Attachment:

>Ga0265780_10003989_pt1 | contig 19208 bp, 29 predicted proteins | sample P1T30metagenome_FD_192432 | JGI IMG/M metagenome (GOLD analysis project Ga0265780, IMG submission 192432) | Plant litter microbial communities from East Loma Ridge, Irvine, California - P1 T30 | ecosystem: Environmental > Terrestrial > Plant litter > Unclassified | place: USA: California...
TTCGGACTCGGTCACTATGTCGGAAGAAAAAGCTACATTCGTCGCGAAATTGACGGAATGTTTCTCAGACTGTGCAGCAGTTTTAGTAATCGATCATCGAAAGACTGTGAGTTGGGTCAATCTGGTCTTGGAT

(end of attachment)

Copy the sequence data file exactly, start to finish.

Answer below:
>Ga0265780_10003989_pt1 | contig 19208 bp, 29 predicted proteins | sample P1T30metagenome_FD_192432 | JGI IMG/M metagenome (GOLD analysis project Ga0265780, IMG submission 192432) | Plant litter microbial communities from East Loma Ridge, Irvine, California - P1 T30 | ecosystem: Environmental > Terrestrial > Plant litter > Unclassified | place: USA: California...
TTCGGACTCGGTCACTATGTCGGAAGAAAAAGCTACATTCGTCGCGAAATTGACGGAATGTTTCTCAGACTGTGCAGCAGTTTTAGTAATCGATCATCGAAAGACTGTGAGTTGGGTCAATCTGGTCTTGGAT